Imposter Syndrome

The writing community talks a lot about imposter syndrome – or a feeling of inadequacy, despite one’s seeming success. Writers feel it during the writing process: Am I doing this right? During the querying process: Am I any good compared to everyone else? And even after they’re published: I know I published a book, but I’m no ___insert bestselling author of your choice__. I hear it’s a pretty universal phenomenon.

I haven’t been published yet but my burgeoning imposter syndrome is certainly on track so far. The whole time I was writing Good Medicine I had a daily fit of despair, excruciating over every decision, every detail, reading and re-reading, writing and re-writing compulsively, trying to make it “good enough” to see the light of day. Now that I’m querying, I have a daily panic attack that my book is boring the life out of some extremely well-read New York City sophisticate, who is sitting in their (I imagine) hip New York City office, staring down at the vibrant street scene below, and not connecting at all with my characters and their fried squirrel and coon hunts. Every day I berate myself for not writing something more exciting, with incredibly diverse, dynamic characters, and I start preparing myself for a tsunami of rejection (that mercifully hasn’t arrived yet).

I’m a writer, so imposter syndrome is just how I roll. Why are writers frequently introverted hermits? We know nobody wants to have anything to do with our constant inner hysterics.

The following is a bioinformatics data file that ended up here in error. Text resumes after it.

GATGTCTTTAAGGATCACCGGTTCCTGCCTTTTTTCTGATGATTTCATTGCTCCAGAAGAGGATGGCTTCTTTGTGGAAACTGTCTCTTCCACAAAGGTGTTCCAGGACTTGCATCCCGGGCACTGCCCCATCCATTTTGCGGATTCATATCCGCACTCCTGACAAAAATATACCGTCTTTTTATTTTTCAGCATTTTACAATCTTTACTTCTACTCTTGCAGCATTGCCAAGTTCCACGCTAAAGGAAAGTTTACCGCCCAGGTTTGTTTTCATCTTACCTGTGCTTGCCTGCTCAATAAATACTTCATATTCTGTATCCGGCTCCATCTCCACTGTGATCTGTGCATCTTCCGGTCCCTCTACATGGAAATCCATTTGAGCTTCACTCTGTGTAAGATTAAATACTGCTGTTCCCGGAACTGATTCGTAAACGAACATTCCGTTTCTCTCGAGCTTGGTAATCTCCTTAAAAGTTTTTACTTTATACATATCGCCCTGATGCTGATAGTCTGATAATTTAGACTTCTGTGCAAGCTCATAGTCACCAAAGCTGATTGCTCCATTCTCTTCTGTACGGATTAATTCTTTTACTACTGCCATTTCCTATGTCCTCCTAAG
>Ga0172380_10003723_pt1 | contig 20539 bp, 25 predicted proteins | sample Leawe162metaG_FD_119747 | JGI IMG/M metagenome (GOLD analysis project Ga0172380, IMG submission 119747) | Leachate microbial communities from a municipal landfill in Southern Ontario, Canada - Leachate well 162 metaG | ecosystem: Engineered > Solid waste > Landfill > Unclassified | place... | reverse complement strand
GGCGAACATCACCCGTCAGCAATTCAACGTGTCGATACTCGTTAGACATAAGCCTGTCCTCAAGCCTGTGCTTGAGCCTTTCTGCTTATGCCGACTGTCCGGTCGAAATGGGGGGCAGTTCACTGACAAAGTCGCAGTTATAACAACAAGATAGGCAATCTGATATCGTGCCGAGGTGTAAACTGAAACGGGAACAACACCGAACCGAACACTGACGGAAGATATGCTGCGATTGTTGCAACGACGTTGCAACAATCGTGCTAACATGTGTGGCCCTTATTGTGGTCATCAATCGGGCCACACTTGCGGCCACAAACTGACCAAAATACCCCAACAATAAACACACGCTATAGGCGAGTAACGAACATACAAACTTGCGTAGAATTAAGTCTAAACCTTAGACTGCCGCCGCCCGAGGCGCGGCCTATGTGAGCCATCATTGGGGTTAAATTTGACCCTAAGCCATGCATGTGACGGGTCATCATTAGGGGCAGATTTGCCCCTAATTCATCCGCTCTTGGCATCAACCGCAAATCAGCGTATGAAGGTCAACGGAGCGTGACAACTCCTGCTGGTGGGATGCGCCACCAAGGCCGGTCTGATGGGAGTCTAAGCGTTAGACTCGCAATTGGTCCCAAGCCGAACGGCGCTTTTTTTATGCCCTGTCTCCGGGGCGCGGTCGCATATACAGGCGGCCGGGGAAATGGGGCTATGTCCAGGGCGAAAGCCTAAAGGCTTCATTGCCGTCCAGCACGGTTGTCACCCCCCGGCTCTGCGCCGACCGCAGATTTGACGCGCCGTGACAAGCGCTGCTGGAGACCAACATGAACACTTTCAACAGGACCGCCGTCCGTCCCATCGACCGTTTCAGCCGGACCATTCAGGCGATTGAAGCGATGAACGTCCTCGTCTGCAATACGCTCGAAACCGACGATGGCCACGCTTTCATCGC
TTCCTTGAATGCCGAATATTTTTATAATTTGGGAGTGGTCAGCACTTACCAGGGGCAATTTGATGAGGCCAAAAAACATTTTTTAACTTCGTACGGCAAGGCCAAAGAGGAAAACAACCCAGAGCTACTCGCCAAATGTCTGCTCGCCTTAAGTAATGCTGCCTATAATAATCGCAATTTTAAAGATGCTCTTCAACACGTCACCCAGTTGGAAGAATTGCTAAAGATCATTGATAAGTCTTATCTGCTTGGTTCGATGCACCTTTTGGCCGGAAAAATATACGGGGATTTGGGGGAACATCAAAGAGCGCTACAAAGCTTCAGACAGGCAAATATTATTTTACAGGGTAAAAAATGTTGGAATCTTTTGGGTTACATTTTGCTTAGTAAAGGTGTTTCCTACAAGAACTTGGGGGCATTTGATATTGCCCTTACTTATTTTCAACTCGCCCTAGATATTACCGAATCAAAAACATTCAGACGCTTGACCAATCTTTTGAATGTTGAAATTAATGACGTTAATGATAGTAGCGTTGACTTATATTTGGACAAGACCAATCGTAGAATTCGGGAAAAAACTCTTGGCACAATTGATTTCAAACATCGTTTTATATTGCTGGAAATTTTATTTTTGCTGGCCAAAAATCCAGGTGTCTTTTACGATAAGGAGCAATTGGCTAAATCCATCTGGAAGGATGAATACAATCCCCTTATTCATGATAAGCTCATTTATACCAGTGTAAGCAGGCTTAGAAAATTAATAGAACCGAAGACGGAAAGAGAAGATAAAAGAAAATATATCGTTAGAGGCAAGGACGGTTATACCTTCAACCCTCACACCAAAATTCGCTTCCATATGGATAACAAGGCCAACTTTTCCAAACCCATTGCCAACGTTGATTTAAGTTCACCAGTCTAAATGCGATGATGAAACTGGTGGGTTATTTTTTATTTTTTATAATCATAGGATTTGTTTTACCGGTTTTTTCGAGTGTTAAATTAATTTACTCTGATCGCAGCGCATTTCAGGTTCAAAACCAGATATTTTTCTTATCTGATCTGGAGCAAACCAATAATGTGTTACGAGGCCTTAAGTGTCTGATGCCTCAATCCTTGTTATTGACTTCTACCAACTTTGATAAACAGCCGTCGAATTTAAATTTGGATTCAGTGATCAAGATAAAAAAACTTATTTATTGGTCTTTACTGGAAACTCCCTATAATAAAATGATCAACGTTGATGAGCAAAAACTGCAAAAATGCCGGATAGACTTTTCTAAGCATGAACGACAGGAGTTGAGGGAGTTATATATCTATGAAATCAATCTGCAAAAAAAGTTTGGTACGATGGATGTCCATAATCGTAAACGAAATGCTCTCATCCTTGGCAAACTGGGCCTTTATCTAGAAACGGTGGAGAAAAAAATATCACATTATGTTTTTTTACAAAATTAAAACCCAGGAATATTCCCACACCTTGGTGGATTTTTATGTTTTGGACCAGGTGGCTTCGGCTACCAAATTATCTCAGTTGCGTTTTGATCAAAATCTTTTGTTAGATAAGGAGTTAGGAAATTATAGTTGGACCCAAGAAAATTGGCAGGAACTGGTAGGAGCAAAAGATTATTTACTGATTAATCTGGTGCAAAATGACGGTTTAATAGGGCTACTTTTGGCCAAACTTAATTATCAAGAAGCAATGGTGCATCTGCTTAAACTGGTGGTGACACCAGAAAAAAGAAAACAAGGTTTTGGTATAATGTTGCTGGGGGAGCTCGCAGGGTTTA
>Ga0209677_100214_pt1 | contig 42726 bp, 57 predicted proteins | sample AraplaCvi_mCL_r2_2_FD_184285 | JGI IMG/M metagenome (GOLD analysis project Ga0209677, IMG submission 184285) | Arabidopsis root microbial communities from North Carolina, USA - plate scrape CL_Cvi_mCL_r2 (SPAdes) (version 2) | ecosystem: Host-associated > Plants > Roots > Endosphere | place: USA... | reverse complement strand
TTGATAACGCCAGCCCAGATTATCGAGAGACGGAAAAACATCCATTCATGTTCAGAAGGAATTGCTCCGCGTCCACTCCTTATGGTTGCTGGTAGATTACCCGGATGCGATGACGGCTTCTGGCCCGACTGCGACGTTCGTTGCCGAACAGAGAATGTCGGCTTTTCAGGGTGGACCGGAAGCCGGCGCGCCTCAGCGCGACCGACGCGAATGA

But this weekend, for the first time, I was really surprised to find myself feeling imposter syndrome about crafting.

Crafting is usually my happy place. It’s where I go to create, and play, and shut up the critical voices in my head.

And I’ll readily admit, I’ve made some really cool things. So cool, people tell me frequently to open my own Etsy store. And I’ve been considering it for a while. I’ve hesitated thought because I’m always left with the thought I know I’m good, but am I really Etsy good?

So I’ve been putting it off. But recently, I’ve made it a goal to make some comic book page boutonnieres and corsages and open my Etsy store at last.

Mind you, I have never made a corsage in my life (comic book page or otherwise). I have made boutonnieres (for my weddings) but nobody was going to give me a one star review and say they looked like they were made by a Kindergartner (because I was the bride).

So I’ve been watching YouTube tutorials and trying to figure it out. And my angst level has gone through the roof. I found myself feeling more and more insecure and unwilling to get started as the week went on. I’ve never felt that way about making anything before. Ever. But I had a lot riding on these things. I didn’t want to become a Pinterest “nailed it” meme.

Yesterday I got up early and made a bunch of roses (never done that before) and then this morning, I took a deep breath and dove in, and hoped I’d end up with something halfway decent looking after no less than six separate visits to three craft stores.

And then I made these:

I am relieved that they seem to not suck. Not unlike my writing, I am happy with the way they turned out because I was able to translate the vision in my head to an actual object without too many tears (or glue gun burns). I think they’re ready to go out into the world now.

I’m going to create an Etsy store now and hope for the best. Maybe they will all find good homes.

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